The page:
Common Sense Review
Updated November 2013

Vocab Rootology

No-frills app may help motivated students learn about roots of words
Common Sense Rating 2
Teacher Rating
Not Yet Rated
  • Clear labels help students get started.
  • Mark flashcards "incorrect" to keep practicing the words.
  • Drills cover multiple types of content.
  • Report cards rack progress.
Pros
Increasing difficulty levels may motivate students to keep improving their performance.
Cons
Lacks a bit of flair and fun some students may need.
Bottom Line
Students can learn how to recognize Greek and Latin roots, their definitions, and how they appear in words to help them prepare for major standardized tests.
Stacy Zeiger
Common Sense Reviewer
Homeschooling parent/instructor
Common Sense Rating 2
Engagement Is the product stimulating, entertaining, and engrossing? Will kids want to return? 2

Kids who are already interested in word origins may find the content engaging. The app would benefit from improved graphics and more engaging activities.

Pedagogy Is learning content seamlessly baked-in, and do kids build conceptual understanding? Is the product adaptable and empowering? Will skills transfer? 3

Difficulty increases by level, and report cards track progress and encourage kids to keep improving. Learning the roots of words can help kids not only with exams but also with reading comprehension throughout life.

Support Does the product take into account learners of varying abilities, skill levels, and learning styles? Does it address both struggling and advanced students? 2

Detailed instructions help kids use the app effectively, but an interactive tutorial would be better. The app lacks audio options, putting auditory learners at a disadvantage.

About our ratings and privacy evaluation.
How Can Teachers Use It?

Teachers can use Vocab Rootology to help students prepare for major exams such as the SAT, ACT, and GRE, and build their personal vocabularies. The app is designed to be used on an individual basis, but teachers may provide students with a specific list of word roots, prefixes, and suffixes to focus on as they review flashcards and participate in timed drills. Reviewing student GPAs and performance levels will also help inform a teacher's lesson planning and provide ideas for small-group instruction. While the app has a place in language arts classes, it will also work in SAT and GRE prep classes.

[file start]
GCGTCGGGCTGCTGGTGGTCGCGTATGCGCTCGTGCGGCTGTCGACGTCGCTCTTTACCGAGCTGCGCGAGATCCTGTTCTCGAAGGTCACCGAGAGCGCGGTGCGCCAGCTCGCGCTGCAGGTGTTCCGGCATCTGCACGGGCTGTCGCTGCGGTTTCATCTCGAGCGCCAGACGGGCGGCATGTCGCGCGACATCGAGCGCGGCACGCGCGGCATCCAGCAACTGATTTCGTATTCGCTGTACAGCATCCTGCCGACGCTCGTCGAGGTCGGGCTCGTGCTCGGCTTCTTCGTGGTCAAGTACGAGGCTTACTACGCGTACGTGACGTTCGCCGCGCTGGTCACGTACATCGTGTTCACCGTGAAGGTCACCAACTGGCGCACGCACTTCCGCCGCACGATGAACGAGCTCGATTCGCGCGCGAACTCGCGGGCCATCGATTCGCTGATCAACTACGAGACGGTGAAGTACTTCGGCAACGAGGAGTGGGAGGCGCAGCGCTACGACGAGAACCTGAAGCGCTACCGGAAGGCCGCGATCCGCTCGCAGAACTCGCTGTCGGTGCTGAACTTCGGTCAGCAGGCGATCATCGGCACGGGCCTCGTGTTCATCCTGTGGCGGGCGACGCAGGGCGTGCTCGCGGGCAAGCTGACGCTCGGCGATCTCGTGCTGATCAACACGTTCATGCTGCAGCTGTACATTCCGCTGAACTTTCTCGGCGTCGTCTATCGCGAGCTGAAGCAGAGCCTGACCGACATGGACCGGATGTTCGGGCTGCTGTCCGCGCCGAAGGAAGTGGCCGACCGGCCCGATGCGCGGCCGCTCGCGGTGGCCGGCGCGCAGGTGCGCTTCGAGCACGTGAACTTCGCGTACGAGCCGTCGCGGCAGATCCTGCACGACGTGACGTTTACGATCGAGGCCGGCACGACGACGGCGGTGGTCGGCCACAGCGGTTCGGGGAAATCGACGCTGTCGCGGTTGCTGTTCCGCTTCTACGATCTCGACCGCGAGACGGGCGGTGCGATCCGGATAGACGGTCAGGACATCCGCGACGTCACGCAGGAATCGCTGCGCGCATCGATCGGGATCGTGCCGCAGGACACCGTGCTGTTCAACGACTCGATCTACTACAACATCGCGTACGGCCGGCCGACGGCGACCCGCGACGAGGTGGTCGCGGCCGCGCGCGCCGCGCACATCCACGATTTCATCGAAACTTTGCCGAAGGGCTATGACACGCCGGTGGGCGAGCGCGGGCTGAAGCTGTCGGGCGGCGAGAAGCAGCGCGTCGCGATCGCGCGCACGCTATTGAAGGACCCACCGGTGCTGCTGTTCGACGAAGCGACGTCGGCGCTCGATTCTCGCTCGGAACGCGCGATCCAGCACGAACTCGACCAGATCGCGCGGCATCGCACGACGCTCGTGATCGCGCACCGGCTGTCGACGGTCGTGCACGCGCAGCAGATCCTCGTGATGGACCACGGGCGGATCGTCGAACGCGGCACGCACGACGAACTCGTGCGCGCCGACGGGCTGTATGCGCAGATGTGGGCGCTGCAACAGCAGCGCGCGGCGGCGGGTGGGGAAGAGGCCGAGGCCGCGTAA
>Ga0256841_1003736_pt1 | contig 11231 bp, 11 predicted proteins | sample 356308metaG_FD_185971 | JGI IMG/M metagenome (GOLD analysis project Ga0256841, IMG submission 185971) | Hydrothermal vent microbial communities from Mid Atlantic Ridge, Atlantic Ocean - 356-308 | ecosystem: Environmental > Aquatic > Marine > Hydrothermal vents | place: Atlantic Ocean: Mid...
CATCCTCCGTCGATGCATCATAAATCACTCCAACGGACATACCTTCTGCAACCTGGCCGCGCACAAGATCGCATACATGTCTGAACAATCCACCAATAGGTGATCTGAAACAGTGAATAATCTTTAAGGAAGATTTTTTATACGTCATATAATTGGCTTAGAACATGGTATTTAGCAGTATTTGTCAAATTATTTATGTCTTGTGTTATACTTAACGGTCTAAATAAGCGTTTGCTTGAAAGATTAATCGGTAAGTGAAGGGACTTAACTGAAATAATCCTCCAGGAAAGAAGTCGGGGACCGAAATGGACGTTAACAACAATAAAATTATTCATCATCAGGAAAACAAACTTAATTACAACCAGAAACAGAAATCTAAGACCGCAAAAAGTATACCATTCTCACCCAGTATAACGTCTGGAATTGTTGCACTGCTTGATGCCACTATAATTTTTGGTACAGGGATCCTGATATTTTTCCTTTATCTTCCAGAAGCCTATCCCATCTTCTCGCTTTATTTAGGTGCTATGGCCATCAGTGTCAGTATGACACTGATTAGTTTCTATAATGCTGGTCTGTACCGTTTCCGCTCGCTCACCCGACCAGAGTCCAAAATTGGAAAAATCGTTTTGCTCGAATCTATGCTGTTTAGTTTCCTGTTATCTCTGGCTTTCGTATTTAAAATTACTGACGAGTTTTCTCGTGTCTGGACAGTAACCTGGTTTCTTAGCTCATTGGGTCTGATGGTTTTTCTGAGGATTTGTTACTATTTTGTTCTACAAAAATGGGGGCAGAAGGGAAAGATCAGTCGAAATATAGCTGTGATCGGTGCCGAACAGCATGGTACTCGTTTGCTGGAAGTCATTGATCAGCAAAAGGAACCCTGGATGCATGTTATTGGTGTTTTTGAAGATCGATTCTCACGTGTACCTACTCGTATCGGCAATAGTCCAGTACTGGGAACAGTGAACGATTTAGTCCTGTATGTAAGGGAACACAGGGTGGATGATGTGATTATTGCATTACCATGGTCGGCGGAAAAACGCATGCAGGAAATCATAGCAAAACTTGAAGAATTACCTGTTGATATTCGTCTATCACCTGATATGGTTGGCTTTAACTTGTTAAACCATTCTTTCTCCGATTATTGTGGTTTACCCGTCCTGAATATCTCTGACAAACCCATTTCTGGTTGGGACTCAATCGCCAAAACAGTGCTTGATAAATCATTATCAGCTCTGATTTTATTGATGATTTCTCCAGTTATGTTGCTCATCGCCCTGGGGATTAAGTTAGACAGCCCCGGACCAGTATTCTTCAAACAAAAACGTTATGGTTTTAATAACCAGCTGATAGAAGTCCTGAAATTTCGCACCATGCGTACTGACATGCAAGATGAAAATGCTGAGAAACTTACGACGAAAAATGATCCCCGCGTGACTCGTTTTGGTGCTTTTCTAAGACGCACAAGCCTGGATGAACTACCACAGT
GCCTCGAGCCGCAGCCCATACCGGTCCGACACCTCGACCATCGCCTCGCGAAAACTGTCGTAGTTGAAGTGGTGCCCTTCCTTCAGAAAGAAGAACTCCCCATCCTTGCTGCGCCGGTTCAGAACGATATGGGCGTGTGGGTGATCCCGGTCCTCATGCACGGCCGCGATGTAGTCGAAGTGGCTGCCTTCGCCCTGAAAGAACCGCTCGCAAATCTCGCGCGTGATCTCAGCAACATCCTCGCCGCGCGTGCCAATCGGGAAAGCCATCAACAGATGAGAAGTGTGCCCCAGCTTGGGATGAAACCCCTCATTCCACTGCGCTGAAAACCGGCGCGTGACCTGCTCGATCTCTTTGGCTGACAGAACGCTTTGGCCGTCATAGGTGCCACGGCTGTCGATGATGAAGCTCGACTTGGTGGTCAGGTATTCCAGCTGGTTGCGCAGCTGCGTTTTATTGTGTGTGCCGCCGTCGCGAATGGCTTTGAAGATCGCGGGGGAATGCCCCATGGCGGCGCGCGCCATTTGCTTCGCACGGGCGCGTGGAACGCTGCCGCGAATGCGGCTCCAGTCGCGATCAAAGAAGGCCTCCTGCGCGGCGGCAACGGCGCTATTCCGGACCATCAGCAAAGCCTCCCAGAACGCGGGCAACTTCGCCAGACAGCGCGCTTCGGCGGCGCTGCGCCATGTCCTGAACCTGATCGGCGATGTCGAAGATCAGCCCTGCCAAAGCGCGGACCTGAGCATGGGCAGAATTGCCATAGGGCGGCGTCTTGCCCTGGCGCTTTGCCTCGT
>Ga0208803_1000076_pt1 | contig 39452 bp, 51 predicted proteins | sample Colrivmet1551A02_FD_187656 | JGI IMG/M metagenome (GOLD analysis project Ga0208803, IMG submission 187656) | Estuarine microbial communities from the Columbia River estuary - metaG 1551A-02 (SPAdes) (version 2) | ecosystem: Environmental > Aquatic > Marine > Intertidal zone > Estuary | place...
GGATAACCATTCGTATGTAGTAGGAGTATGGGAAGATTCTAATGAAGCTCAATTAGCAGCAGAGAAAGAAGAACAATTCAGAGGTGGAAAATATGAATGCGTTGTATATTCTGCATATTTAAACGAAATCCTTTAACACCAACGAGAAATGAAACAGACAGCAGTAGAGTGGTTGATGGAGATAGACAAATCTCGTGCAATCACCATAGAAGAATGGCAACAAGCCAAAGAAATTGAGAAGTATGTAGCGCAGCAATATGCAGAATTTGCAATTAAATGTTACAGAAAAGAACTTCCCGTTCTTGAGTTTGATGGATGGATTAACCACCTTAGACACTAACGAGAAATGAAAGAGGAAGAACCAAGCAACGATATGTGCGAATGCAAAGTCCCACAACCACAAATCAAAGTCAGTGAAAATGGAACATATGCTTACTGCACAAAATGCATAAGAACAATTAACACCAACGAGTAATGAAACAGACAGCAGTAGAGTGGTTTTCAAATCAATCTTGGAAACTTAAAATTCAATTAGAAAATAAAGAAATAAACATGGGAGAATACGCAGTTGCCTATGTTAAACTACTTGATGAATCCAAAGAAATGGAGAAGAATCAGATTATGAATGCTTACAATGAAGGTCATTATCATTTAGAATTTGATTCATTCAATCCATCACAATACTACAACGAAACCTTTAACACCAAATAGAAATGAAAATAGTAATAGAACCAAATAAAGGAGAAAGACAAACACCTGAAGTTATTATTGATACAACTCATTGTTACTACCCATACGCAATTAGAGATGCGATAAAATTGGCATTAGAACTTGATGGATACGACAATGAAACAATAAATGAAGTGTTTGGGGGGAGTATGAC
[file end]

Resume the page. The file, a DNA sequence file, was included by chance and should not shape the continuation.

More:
Instead of creating their own flashcards on index cards, students can review Vocab Rootology's pre-created flashcards. As they quiz themselves, they can mark whether they correctly or incorrectly defined the word, allowing them to concentrate on the roots they don't know and only occasionally review the words they do know.

Read More Read Less
What's It Like?

Vocab Rootology offers a simple premise -- studying vocabulary-based flashcards -- and then puts the content of those flashcards to use during timed drills or, as the instructions put it, "Drill, baby, Drill!!!" Flashcards cover four main categories: prefixes, suffixes, Greek roots, and Latin roots. As teens study flashcards, they earn experience points. Completing timed drills, organized by subject and level, also earns points. Both types of points help determine a teen's overall GPA and grade level, shown on the Report Card. As kids study flashcards and complete drills, they learn to do more than simply learn the definitions of the word roots -- they learn how the roots fit into words and what role they play in the English language.

Read More Read Less
Is It Good For Learning?

Students can learn how to recognize Greek and Latin roots, their definitions, and how they appear in words with Vocab Rootology. Flashcards allow them to build their knowledge one root at a time, checking off roots as they correctly define them. In the drill section, kids apply those definitions as they break down words by prefix, suffix, and root. Learning the roots of words can help kids boost their vocabulary and reading comprehension, but Vocab Rootology's unpolished design and focus on drills may not engage students who are not especially motivated to learn about words.

 

 

Read More Read Less

See how teachers are using Vocab Rootology